Did you all catch word of this new study? I wish there were pictures with this article. Maybe someone has interest in contacting the researchers to see if they have visuals they would be willing to share?
If you search Facebook for emma teeling bat research, you get lots of links to talks and some images, etc. Not specific to Brazilian free-tailed bats, but about the cutting edge of genetic research on bats.
Bats are perhaps best known for their sophisticated use of sound: Like a ship’s sonar, the flying mammals make high-pitched noises and listen for returning echoes to navigate and hunt, an ability known as echolocation. But one family—the fruit bats—doesn’t use this sort of advanced tracking. Now, a new study suggests that all bats were once able to echolocate in this fashion, providing new evidence in a decades-long debate and shedding light on the origins of bat sonar.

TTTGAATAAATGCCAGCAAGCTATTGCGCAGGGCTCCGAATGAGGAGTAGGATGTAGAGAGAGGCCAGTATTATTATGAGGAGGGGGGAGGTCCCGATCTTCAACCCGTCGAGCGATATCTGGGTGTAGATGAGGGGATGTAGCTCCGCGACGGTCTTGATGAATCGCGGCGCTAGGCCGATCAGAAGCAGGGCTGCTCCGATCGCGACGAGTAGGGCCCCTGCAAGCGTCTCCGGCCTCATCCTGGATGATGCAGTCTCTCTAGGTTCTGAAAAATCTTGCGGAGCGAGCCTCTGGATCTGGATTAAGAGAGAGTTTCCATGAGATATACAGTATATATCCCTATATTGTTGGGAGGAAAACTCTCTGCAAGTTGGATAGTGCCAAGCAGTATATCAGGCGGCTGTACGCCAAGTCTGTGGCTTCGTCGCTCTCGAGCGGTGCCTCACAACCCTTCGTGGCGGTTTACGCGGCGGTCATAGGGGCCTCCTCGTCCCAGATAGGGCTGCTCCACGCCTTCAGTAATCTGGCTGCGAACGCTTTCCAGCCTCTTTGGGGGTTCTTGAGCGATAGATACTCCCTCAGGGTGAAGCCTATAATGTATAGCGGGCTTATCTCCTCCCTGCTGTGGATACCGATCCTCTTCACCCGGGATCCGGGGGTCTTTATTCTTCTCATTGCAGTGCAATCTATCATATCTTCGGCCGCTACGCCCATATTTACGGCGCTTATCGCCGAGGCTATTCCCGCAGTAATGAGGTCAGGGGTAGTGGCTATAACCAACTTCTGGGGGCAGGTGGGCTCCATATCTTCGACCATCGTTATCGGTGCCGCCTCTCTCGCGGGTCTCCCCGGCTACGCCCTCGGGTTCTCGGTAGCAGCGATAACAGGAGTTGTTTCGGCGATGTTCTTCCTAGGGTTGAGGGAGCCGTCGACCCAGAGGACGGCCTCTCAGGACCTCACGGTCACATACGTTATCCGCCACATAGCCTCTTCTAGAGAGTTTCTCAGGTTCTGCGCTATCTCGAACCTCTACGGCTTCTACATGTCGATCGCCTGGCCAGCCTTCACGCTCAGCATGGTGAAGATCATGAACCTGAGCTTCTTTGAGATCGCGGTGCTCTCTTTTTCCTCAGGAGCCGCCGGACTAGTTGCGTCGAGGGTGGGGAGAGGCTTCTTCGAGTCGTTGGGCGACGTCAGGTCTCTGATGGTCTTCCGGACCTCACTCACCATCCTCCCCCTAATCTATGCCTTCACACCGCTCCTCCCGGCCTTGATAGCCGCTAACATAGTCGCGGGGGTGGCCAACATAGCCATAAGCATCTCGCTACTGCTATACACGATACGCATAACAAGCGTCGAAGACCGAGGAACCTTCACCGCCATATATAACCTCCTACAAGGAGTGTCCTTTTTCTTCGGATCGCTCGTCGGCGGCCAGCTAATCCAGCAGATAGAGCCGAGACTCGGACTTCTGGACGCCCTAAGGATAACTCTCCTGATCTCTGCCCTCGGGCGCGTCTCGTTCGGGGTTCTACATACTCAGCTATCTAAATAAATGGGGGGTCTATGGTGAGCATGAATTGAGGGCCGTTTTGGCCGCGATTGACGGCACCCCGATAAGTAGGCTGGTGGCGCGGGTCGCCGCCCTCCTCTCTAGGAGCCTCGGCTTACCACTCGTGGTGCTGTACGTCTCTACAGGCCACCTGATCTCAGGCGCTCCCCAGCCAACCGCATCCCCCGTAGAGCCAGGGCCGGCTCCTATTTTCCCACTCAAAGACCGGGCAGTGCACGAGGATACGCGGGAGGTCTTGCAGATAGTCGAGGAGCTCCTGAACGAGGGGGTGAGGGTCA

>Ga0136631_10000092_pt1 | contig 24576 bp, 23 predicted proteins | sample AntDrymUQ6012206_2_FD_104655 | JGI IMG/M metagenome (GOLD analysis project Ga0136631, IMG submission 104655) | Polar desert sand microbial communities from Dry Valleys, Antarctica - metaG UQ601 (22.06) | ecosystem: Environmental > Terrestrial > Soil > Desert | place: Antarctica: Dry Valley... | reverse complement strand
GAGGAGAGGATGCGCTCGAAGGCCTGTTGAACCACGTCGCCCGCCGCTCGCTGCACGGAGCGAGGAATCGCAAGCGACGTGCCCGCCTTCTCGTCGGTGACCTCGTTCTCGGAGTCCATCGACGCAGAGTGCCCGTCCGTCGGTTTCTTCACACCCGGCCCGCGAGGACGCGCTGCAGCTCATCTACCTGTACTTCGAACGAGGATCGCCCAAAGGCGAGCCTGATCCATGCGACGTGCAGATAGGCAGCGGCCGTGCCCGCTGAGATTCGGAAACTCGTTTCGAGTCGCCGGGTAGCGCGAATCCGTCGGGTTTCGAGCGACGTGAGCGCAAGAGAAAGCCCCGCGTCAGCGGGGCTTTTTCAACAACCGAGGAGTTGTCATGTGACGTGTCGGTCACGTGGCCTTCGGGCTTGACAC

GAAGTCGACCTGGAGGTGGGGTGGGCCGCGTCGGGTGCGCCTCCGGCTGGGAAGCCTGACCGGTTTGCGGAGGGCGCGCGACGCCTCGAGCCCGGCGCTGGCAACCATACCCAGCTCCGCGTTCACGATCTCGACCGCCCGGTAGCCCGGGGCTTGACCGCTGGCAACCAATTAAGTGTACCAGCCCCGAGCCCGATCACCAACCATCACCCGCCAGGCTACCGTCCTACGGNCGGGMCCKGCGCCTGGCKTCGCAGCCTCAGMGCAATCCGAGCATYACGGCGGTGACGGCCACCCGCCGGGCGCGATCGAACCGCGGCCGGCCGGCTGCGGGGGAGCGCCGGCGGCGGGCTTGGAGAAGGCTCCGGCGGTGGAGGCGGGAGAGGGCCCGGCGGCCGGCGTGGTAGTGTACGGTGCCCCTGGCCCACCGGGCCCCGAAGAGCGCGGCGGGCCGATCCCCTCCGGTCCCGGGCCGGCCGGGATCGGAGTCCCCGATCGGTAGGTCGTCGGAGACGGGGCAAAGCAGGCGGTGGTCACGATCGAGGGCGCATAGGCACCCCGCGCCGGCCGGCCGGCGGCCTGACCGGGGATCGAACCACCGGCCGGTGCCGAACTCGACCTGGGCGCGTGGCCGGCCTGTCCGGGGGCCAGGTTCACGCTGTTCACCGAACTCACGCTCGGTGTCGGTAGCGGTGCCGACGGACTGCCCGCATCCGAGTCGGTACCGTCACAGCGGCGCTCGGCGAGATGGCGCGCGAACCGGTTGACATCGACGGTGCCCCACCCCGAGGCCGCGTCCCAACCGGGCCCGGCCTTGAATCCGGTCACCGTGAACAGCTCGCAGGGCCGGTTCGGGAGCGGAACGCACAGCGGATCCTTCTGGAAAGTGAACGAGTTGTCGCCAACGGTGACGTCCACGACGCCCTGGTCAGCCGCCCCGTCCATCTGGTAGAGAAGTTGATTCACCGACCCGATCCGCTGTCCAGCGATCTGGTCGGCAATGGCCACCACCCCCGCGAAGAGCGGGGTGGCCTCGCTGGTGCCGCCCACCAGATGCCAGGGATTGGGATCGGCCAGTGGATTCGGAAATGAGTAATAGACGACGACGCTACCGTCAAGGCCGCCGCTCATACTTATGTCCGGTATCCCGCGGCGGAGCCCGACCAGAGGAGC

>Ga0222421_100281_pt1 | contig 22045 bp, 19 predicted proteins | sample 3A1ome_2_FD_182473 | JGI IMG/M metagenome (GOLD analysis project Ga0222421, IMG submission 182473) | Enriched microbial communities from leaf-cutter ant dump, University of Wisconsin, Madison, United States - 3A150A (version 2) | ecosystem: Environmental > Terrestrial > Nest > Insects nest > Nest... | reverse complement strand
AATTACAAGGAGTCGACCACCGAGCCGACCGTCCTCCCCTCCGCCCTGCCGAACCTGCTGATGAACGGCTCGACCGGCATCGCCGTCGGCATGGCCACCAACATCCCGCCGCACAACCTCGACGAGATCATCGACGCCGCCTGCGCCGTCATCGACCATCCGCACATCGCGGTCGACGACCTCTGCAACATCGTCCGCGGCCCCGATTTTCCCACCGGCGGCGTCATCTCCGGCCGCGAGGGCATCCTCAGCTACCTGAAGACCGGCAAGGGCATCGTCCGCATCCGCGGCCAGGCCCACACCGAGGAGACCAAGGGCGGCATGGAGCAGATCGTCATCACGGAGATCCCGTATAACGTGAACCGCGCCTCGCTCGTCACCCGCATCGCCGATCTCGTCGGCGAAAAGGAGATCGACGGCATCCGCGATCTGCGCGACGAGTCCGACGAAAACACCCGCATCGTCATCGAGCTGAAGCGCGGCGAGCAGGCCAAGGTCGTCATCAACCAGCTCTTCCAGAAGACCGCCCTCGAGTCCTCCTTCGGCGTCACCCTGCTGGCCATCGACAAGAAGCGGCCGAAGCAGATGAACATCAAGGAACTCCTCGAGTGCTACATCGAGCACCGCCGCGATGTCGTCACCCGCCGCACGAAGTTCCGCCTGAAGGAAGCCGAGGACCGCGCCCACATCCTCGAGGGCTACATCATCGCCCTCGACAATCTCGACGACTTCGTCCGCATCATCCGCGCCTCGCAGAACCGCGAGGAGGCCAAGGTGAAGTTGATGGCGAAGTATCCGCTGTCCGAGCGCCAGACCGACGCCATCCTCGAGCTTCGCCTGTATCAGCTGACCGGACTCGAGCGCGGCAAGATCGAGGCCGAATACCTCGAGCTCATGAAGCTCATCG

Evolutionary biologists have long been divided over how bats developed their sonar. Fruit bats are closely related to a group of bats that are expert echolocators. Some say this means that advanced echolocation evolved once; an ancient bat developed the ability and passed it on to successive bat species, but fruit bats lost it along the way. Others argue that advanced echolocation evolved twice—once in an ancient ancestor bat, and again in the close relatives of fruit bats—and that fruit bats never had it.
Scientists have tried settling the question by looking for hard-to-find fossils of ancient bats, and by examining the genes of modern bats for clues about their past lifestyle. But Emma Teeling, an evolutionary biologist at University College Dublin, and colleagues from Shenyang Agricultural University in China, looked at a different window into the past: modern bat ears.